The US government has slapped trade restrictions on Israel’s NSO Group, the maker of Pegasus software, for allegedly supplying “spyware to foreign governments,” that was used “to maliciously target government officials, journalists, business people, activists, academics and embassy workers.”
The US decision to blacklist the NSO Group means US companies selling sensitive American technology to the Israeli firm would need to get licences from the government before any sales could take place.
The US Department of Commerce was unequivocal in stating why it had placed the NSO Group on its Entity List. NSO’s tools have “enabled foreign governments to conduct trans-national repression, which is the practice of authoritarian governments targeting dissidents, journalists and activists outside of their sovereign borders to silence dissent, the department said.
“Such practices threaten the rules-based international order,” the department said. NSO has said it is “dismayed” by the US decision.
Announcing the curbs, US Secretary of Commerce Gina M. Raimondo said the US was “committed to aggressively using export controls to hold companies accountable that develop, traffic, or use technologies to conduct malicious activities that threaten the cybersecurity of members of civil society, dissidents, government officials, and organizations here and abroad.”
The US move comes after the Supreme Court of India last week set up a three-member independent expert technical committee overseen by a former apex court judge, Justice R.V. Raveendran, to examine allegations that the government used Pegasus, to snoop on its own citizens.
Last Thursday, Naor Gilon, Israel’s new ambassador to India, said Israel did not allow companies such as the NSO to sell their products to non-governmental actors.
“… Every export of NSO or such companies needs an export licence from the Israeli government. We grant this export licence only for exporting to governments This is the only main requirement…Under the requirements, they cannot sell it to non-governmental actors,” Gilon said.
Asked by reporters to elaborate further, Gilon had replied, “What’s happening here in India is an internal thing for India and I would rather not go into your internal matters,” he stated.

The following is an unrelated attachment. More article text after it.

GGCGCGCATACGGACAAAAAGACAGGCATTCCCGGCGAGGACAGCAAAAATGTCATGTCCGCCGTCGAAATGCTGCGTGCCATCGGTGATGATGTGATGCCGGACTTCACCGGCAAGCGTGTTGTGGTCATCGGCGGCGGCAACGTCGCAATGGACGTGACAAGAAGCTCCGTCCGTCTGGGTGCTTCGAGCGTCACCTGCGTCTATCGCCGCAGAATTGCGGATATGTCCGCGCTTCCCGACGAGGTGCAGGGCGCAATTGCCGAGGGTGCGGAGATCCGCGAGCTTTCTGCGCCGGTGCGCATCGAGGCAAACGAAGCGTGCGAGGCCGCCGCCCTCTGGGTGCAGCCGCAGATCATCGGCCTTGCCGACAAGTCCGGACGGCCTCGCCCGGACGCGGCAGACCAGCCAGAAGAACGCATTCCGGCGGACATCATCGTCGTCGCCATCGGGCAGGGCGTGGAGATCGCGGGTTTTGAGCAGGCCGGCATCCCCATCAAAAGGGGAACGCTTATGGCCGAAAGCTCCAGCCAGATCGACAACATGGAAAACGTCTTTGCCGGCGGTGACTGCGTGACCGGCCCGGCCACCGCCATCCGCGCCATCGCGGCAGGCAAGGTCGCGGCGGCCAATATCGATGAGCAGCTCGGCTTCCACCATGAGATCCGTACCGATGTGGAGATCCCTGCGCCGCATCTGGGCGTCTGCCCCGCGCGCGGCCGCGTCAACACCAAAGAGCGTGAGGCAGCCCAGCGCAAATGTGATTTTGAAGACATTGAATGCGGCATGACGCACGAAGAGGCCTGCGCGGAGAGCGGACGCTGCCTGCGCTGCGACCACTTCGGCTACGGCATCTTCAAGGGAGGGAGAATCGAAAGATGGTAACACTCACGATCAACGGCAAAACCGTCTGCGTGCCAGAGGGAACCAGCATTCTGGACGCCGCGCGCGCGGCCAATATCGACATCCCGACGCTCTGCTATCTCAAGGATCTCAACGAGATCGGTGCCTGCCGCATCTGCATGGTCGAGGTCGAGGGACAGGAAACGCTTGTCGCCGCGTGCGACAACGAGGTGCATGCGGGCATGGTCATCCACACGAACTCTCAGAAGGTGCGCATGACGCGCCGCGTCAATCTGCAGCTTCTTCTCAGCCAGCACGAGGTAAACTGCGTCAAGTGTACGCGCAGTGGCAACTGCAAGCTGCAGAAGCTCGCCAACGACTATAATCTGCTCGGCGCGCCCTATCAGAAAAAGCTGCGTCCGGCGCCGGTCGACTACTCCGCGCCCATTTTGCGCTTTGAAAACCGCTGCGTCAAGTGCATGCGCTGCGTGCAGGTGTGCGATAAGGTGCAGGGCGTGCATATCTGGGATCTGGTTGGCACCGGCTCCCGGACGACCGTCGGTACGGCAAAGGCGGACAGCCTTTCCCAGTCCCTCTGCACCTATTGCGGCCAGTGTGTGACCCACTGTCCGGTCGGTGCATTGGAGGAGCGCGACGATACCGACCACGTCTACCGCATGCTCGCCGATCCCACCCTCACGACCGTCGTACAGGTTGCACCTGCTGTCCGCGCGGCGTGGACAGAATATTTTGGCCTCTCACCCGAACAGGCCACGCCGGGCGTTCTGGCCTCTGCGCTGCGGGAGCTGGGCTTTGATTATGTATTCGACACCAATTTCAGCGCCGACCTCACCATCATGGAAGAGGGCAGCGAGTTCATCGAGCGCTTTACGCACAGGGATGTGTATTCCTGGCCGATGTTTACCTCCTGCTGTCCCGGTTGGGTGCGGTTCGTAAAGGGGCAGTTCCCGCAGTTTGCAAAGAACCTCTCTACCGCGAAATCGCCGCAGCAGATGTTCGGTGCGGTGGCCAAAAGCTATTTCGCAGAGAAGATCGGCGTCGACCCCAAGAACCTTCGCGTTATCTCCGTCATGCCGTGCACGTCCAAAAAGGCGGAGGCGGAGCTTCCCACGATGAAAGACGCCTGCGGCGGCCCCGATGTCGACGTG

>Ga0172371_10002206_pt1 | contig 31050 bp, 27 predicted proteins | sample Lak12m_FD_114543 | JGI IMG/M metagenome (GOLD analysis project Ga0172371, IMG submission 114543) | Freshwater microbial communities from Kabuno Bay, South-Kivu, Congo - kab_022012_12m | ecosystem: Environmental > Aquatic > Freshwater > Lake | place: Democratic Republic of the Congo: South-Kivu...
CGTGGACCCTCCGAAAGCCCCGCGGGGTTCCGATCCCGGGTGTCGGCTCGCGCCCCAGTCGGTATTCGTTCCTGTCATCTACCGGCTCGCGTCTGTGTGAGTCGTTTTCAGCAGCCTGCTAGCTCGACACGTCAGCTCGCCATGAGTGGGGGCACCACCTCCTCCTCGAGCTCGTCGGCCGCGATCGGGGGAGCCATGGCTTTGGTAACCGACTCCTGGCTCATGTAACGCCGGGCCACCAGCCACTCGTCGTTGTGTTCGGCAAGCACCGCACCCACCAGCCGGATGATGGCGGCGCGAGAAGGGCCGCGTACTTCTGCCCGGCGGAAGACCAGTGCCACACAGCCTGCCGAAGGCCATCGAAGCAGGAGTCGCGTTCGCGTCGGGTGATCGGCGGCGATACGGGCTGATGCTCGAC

Media reports have alleged that the government used Pegasus spyware to snoop on journalists, activists and politicians, including Congress leader Rahul Gandhi. The accusations stem from an investigation by 17 media organizations, led by the Paris-based non-profit journalism group Forbidden Stories.
The NSO Group has been placed on the Entity List along with three other companies — Israel’s Candiru, Russia’s Positive Technologies, and Singapore-based Computer Security Initiative Consultancy Pte. Ltd. Candiru makes surveillance technology that can be used to infiltrate PCs, particularly those using Windows software. The Russian and Singapore were targeted for allegedly trafficking in cyber-tools that help hackers access information systems.
In its statement announcing the restrictions, the Department of Commerce declared that the action was “a part of the Biden-Harris Administration’s efforts to put human rights at the center of US foreign policy, including by working to stem the proliferation of digital tools used for repression. This effort is aimed at improving citizens’ digital security, combatting cyber threats, and mitigating unlawful surveillance.”
Reporting the restrictions, leading Israeli daily Haaretz said: “The NSO group is the largest cyber-espionage firm in Israel, valued at over $1 billion, and specializing in cellphone hacking. Candiru, a younger company, specializes in hacking computers. Over the years, countless investigations, spearheaded by the Pegasus Project, have been published on NSO in particular and the misuse of its spyware.”
Haaretz also reported that an agreement had been reached between Israeli Prime Minister Naftali Bennett and French President Emmanuel Macron to deal, “discreetly” with the spying on the French president himself and other senior government officials using Pegasus. French media reports say it appears the Moroccan government may have been behind the spying on these officials.
In India, the government stonewalled the Supreme Court’s efforts to get more information about the use of Pegasus software and a statement in Parliament by the Information and Technology Minister Ashwini Vaishnaw did not satisfy opposition members.
Vaishnaw told lawmakers in parliament there was no substance to the reports of spying and declared that Indian rules ensure that “unauthorised surveillance does not occur.”
The government has declined to answer questions about whether India had purchased Pegasus spyware for surveillance. But senior opposition Congress leader P. Chidambaram said the Israeli envoy’s comments proved the Indian buyer of Pegasus “was certainly the Government of India.”
Chidambaram tweeted: “After the Supreme Court’s wise and bold order in the Pegasus controversy, the first skeleton has tumbled out… Israel’s Ambassador publicly stated that Pegasus spyware was sold only to the government. So, in India’s case, the buyer was certainly the Government of India.”